UMMS Affiliation

Program in Molecular Medicine

Publication Date

1-30-2014

Document Type

Article

Subjects

Cyclophilin A; DNA, Complementary; HIV Core Protein p24; HIV-1; HeLa Cells; *Host-Pathogen Interactions; Humans; Protein Binding; *Reverse Transcription; *Transduction, Genetic; Virus Integration

Disciplines

Genetics and Genomics | Infectious Disease | Molecular Biology | Virology | Virus Diseases

Abstract

BACKGROUND: The human peptidyl-prolyl isomerase Cyclophilin A (CypA) binds HIV-1 capsid (CA) and influences early steps in the HIV-1 replication cycle. The mechanism by which CypA regulates HIV-1 transduction efficiency is unknown. Disruption of CypA binding to CA, either by genetic means or by the competitive inhibitor cyclosporine A (CsA), reduces the efficiency of HIV-1 transduction in some cells but not in others. Transduction of certain cell types increases significantly when CypA binding to particular HIV-1 CA mutants, i.e., A92E, is prevented. Previous studies have suggested that this cell type-specific effect is due to a dominant-acting, CypA-dependent restriction factor.

RESULTS: Here we investigated the mechanism by which CypA regulates HIV-1 transduction efficiency using 27 different human cell lines, 32 HeLa subclones, and several previously characterized HIV-1 CA mutants. Disruption of CypA binding to wild-type CA, or to any of the mutant CAs, caused a decrease in HIV-1 reverse transcription in all the cell lines analyzed here. This block to reverse transcription, though, did not correlate with cell type-specific effects on transduction efficiency. The level of 2-LTR circles, a marker for nuclear transport of the viral cDNA that results from reverse transcription, correlated closely with effects on infectivity. No correlation was observed between the cell type-specific effects on infectivity and the steady-state CypA protein levels in these cells. Instead, as indicated by a fate-of-capsid assay, CsA released the HIV-1 CA core from an apparent state of hyperstabilization, in a cell type-specific manner.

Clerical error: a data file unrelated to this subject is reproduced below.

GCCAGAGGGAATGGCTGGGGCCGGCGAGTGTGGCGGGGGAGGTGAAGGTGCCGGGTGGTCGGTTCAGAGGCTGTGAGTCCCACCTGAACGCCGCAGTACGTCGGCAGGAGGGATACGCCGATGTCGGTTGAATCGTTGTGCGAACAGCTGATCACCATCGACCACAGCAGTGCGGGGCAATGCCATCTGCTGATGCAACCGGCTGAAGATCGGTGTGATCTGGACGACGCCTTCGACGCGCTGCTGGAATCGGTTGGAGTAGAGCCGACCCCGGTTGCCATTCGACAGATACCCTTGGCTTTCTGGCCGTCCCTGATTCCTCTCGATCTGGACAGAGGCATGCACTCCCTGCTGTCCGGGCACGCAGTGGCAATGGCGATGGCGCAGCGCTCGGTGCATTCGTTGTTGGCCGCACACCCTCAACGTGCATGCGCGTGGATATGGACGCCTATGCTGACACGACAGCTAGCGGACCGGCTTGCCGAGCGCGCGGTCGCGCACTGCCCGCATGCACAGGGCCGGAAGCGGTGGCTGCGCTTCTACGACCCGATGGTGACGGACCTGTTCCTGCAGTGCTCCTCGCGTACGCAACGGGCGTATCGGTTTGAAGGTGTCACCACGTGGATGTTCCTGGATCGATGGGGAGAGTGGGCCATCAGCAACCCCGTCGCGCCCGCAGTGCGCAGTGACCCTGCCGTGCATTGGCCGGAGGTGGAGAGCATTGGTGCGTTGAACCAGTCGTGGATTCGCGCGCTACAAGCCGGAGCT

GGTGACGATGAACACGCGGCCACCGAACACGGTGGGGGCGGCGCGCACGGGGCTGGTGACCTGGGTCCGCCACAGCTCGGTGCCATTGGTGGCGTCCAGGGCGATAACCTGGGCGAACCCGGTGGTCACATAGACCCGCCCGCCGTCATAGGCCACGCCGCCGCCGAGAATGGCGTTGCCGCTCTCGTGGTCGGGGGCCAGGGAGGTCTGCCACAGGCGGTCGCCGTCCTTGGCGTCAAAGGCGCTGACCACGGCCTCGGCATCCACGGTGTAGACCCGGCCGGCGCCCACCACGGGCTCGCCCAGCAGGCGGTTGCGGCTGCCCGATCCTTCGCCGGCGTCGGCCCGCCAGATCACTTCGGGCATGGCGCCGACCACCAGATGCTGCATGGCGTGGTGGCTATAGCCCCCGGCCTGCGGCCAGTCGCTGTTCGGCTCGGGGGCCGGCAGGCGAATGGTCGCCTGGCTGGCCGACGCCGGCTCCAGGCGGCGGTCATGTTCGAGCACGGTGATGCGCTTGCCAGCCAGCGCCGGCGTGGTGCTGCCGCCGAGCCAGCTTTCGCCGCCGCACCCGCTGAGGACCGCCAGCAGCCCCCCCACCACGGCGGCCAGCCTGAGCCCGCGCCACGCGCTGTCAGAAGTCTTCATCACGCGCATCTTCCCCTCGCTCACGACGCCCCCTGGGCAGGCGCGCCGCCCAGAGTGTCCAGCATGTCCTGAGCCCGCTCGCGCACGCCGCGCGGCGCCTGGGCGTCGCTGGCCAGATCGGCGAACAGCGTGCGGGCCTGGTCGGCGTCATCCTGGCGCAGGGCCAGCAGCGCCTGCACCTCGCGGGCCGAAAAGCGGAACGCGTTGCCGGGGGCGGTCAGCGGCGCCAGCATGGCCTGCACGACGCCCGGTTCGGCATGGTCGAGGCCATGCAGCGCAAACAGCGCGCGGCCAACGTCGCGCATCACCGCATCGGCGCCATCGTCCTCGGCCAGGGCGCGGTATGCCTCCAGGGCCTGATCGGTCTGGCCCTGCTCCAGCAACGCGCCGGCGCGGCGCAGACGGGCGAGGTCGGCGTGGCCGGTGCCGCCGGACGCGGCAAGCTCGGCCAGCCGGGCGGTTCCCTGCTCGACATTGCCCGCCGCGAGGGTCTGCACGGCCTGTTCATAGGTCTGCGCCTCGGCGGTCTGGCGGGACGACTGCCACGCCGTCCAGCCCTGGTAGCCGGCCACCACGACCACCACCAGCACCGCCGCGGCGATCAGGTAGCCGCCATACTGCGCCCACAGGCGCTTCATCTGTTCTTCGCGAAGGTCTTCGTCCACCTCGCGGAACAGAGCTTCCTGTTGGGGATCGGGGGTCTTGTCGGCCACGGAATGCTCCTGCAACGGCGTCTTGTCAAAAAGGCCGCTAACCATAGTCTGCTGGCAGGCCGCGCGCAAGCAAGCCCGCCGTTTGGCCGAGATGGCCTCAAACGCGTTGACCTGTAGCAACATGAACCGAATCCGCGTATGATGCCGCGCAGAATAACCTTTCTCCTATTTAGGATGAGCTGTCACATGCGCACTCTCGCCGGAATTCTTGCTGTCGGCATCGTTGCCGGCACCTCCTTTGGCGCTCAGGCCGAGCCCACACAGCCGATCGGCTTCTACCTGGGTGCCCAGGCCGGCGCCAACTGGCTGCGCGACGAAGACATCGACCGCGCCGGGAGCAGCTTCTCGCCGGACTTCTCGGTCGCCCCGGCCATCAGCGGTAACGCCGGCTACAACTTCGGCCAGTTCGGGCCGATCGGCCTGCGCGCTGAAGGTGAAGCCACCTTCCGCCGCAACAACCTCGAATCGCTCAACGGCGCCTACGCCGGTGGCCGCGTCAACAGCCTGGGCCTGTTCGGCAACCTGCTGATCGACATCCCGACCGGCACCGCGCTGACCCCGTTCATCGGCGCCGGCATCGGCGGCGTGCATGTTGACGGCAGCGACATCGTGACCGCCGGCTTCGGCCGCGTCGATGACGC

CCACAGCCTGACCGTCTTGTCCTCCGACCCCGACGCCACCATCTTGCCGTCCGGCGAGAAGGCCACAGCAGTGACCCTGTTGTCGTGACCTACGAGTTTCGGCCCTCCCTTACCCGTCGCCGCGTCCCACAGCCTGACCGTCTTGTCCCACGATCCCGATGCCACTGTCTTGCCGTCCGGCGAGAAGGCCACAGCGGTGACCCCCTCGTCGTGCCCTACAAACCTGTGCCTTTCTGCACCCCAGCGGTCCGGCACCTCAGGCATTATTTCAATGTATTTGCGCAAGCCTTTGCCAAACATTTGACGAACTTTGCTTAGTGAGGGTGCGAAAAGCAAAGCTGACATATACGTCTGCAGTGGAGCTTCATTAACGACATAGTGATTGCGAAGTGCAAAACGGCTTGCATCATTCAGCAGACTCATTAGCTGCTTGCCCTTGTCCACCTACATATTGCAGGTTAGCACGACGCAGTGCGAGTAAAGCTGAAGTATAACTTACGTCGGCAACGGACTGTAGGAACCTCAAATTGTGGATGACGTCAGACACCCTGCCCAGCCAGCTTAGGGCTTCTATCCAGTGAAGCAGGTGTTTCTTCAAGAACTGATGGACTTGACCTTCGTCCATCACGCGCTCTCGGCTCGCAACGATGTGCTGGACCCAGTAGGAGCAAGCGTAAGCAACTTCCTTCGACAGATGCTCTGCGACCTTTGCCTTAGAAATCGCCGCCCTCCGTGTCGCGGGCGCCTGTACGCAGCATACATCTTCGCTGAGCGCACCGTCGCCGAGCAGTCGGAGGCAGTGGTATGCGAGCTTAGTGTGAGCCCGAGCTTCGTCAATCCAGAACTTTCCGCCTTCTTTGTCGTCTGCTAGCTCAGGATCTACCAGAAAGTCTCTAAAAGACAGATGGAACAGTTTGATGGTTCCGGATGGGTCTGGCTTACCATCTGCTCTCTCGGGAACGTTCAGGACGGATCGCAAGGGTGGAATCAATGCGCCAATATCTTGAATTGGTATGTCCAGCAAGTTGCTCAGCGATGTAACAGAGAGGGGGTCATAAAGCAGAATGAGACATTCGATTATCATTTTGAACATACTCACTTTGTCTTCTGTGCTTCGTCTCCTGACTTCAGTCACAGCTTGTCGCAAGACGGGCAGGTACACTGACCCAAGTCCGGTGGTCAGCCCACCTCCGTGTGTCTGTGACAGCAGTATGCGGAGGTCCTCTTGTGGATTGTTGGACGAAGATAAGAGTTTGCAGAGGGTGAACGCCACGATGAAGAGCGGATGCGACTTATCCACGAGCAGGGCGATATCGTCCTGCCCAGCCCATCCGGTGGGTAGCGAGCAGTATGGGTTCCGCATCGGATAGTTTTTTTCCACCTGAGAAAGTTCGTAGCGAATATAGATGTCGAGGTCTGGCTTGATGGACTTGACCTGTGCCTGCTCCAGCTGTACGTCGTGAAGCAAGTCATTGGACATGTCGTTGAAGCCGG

CONCLUSION: These data demonstrate that, while CypA promotes reverse transcription under all conditions tested here, its effect on HIV-1 infectivity correlates more closely with effects on nuclear entry of the viral cDNA. The data also support the hypothesis that a cell-type specific CypA-dependent restriction factor blocks HIV-1 replication by delaying CA core uncoating and hindering nuclear entry.

Rights and Permissions

Citation: Retrovirology. 2014 Jan 30;11:11. doi: 10.1186/1742-4690-11-11. Link to article on publisher's site

DOI of Published Version

10.1186/1742-4690-11-11

Comments

© 2014 De Iaco and Luban; licensee BioMed Central Ltd.

This is an open access article distributed under the terms of the Creative Commons Attribution License (http://creativecommons.org/licenses/by/2.0), which permits unrestricted use, distribution, and reproduction in any medium, provided the original work is properly cited.

Related Resources

Link to Article in PubMed

Journal/Book/Conference Title

Retrovirology

PubMed ID

24479545

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